Posiblemente, Trasobares y Christo hayan ejecutado los actos más importantes por hacer del arte en Miami una "cosa pública". De paso, sus proyectos se dirigieron a activar el discurso visual de una ciudad —más bien un archipiélago urbano— a la que Europa o parte de los propios Estados Unidos han acreditado como una capital del "easy money", el turismo, el kitsch latino, en otro tiempo del narcotráfico, de la segregación racial o del anticastrismo (todo eso, a veces, explosivamente unido), pero no como una capital del arte o algo por el estilo. Entre el gesto de Trasobares —llevar la estetica popular a la galeria para resemantizarla— y el de Christo —realizar un environment fuera de la institución convencional e implicar a la ciudad— medió el arribo, por el éxodo de el Mariel, de varios artistas y escritores, quienes portaban una diferencia estética, racial, sexual y cultural considerable con respecto a lo que estaba acostumbrado a asumir y consumir ese Estado. Así, cuando tiene lugar la redefinición del arte en los 90, esta no parte de cero. …”
Iván de la Nuez, “Redefiniciones en los 90,” LAPIZ, December 1996.
Cesar Trasobares has ingeniously rocked the status quo throughout his far reaching career as an artist and art activist. Born in Cuba and bred in Miami, he began deconstructing the iconography of exile culture in his conceptual artworks back in the Seventies, long before Cuban imagery had achieved its current trendy status. The local market encourages painting, but Trasobares expresses himself with needlepoint pillows carrying messages that critique the art world, sexually evocative ready-made objects, imaginary designs for teenage girls’ quince dresses, and elaborately-drawn diagrams of museum administration hierarchies. As executive director of Metro-Dade’s Art in Public Places program from 1985-90, Trasobares left our local landscape a legacy of works by Edward Ruscha, Richard Haas, Carlos Alfonso, and others. He has served on numerous national curatorial committees, grant panels, and NEA boards, always advocating the basic need for (uncensored) art in America. A staunch supporter of younger artists, he encourages them to defend their creative freedom. Trasobares is what an artist should be – an active citizen. He is our choice because we admire his artwork, but also because he tries to make Miami a better place for art.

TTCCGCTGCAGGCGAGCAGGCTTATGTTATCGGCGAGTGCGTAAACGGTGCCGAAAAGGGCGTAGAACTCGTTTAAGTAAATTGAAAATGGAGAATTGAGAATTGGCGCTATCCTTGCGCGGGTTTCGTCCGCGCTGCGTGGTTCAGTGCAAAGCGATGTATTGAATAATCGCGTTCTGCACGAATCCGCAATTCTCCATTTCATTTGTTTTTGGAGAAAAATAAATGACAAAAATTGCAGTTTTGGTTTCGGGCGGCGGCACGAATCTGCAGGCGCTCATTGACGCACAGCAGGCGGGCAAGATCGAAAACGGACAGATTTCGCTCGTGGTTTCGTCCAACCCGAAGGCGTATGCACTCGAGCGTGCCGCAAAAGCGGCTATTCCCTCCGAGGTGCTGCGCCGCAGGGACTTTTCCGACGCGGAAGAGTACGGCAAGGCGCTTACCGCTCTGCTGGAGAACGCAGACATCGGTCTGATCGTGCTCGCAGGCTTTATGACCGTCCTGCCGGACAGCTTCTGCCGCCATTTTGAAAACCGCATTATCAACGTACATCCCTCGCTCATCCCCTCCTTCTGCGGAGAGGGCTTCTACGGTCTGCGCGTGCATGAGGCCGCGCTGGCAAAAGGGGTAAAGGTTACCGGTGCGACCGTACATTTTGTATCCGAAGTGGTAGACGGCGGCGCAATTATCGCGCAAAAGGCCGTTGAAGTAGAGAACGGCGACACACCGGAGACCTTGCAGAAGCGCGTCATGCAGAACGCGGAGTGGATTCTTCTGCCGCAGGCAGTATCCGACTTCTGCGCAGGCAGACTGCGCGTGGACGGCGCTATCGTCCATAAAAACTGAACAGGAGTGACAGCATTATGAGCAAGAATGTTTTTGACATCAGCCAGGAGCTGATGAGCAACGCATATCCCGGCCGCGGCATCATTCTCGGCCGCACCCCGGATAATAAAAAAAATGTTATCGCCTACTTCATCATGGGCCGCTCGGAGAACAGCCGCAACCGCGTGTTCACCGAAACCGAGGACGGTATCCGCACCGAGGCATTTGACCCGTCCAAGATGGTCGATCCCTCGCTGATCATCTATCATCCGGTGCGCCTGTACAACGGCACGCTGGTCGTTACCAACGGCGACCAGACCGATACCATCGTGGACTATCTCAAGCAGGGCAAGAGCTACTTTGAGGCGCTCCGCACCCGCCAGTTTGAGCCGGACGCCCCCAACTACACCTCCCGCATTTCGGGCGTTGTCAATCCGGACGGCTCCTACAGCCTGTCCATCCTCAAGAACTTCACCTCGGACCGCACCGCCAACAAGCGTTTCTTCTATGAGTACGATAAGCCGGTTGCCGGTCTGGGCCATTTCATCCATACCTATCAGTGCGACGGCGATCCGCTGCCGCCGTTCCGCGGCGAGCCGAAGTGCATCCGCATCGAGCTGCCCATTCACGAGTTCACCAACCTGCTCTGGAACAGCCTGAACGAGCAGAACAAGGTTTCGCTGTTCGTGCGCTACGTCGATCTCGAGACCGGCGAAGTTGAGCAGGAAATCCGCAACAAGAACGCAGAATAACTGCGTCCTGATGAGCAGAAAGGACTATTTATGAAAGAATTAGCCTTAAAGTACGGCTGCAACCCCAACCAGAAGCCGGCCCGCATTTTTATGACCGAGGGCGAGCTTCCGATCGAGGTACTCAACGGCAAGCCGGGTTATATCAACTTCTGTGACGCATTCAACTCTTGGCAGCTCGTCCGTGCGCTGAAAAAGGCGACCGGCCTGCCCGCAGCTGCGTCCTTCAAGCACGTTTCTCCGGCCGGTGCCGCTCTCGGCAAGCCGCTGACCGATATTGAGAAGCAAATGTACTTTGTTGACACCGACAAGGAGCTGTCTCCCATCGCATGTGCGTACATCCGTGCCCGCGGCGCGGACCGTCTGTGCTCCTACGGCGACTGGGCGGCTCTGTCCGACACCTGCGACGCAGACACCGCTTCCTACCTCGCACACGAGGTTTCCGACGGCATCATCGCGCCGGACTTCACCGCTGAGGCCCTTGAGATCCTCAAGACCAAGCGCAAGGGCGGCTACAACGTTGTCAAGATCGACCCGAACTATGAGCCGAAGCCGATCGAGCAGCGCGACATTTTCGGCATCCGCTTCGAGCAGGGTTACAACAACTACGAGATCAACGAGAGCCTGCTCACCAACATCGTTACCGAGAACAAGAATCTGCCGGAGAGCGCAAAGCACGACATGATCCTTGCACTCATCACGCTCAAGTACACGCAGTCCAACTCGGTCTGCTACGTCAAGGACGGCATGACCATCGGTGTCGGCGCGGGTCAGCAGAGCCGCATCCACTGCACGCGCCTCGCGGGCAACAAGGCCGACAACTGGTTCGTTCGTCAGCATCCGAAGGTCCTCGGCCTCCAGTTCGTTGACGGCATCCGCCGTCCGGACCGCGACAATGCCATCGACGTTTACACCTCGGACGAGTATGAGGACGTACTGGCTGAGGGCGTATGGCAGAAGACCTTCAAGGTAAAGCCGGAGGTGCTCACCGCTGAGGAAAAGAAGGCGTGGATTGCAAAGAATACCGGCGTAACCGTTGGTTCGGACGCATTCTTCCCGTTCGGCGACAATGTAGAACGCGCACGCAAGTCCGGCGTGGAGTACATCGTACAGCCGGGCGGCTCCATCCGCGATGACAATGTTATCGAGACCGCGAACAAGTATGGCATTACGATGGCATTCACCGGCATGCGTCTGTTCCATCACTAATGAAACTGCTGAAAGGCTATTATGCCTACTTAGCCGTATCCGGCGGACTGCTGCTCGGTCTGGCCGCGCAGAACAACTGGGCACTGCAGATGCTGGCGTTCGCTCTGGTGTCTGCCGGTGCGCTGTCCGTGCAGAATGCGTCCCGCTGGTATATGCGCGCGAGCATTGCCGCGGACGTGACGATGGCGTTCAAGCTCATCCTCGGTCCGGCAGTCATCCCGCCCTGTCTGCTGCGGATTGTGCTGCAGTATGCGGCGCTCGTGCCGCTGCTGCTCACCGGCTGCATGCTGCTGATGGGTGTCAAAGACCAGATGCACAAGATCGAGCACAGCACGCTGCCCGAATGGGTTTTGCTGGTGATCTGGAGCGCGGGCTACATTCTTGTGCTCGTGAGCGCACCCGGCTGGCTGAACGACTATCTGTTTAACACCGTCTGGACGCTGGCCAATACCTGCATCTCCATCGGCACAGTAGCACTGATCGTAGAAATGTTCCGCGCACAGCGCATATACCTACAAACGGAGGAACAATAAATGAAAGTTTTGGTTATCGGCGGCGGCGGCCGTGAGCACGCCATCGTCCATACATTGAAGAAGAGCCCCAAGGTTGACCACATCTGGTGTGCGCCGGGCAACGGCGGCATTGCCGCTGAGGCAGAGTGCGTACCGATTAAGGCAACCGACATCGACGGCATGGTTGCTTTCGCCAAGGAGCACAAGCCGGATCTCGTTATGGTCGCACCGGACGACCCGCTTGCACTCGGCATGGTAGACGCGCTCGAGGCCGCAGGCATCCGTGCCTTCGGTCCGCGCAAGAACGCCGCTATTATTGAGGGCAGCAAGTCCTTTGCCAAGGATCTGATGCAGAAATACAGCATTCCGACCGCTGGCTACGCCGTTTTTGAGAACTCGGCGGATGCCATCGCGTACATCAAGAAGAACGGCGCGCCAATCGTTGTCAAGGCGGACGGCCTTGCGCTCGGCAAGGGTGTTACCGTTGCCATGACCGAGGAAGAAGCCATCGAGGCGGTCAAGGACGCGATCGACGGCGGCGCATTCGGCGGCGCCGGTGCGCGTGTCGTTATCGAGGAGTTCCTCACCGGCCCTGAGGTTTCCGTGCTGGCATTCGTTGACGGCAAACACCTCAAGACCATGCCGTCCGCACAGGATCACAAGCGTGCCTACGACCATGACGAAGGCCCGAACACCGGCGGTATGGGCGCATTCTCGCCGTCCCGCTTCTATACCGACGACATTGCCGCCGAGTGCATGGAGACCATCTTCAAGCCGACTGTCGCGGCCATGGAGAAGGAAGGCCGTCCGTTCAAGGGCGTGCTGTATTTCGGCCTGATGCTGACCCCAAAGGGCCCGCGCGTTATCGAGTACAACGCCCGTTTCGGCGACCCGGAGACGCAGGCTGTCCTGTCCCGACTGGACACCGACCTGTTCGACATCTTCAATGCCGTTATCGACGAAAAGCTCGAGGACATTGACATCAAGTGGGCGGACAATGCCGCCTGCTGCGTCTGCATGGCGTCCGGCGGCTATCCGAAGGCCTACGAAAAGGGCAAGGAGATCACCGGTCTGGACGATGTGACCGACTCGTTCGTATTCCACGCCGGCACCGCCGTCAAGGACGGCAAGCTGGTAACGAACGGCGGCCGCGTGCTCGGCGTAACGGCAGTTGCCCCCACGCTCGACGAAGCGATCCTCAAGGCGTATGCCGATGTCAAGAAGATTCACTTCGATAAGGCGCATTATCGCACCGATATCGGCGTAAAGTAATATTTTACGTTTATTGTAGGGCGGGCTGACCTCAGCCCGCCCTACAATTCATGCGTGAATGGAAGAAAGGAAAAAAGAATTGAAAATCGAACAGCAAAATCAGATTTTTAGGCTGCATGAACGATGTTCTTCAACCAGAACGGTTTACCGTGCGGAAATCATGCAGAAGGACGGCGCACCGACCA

Judy Cantor, “Best Local Artist,” Miami New Times
22 – 28 June 1995
“…in the CFA lobby, Miamian Cesar Trasobares has installed Museum of American Democratic Art: Tumbling Chairs, which poses this question: Do American museums represent another sort of "fragile ecology"? Taking the canvas directors chair as his metaphor, Trasobares (a keynote speaker at Thursday's opening of the ninth conference of the National Association of Artists' Organizations) suggests that museums have become the locus of colliding forces, interests and agendas. He piles up 60 chairs in a pyramid, their backs identifying the seat of power each represents, with "DlRECTOR: Museum Marketing" at the top and these elsewhere in the pile -- "CURATOR: Blue Chip Artists," "WOOER: Artists' Estates," "TRUSTEE: Latino Powerhouse," "CONSULTANT: Global Esthetics" and even "V.P.: No Food, No Drink." The seats of every chair are screened with the M.A.D.A. logo in Gothic script, including the phrase "showcasing the gorgeous mosaic of our cultural fabric." Remind me never to use any of those words again.”
Helen Kohen, reviewing the exhibition, Fragile Ecologies and Trasobares’ installation at Center for the Fine Arts,
The Miami Herald, 1 May 1994
"… In a more critical vein Cesar Trasobares' installation explores the social rituals of Cuban culture such as the Fiesta, a ball in which a 15 year-old girl makes her society debut and displays her talents. White dresses embellished with beads or sequins and empty picture frames evoke the disordered atmosphere of an old-fashioned attic after the ball. On the wall are collaged, framed mementos - fragments of gloves, purses, jackets, and other costume pieces presumably worn on these occasions that constitute portraits of people or situations related to these celebrations. On the wall beside these framed assemblages, fragments of conversations are inscribed: 'Does he come from a good family?' 'Are they upper-class?' While the glitz and glitter of these festivals are clearly celebrated, there is also a sense of 'framing,' almost as if the artist were a sociologist or archaeologist recording ... viewpoint of most Cuban Americans encountering this exhibit. This postmodern consciousness has the curious effect of showing the artist who lives between two cultures as already self-conscious and alienated from his own cultural experience. This sense of 'otherness' is a constant undercurrent of this exhibition. …"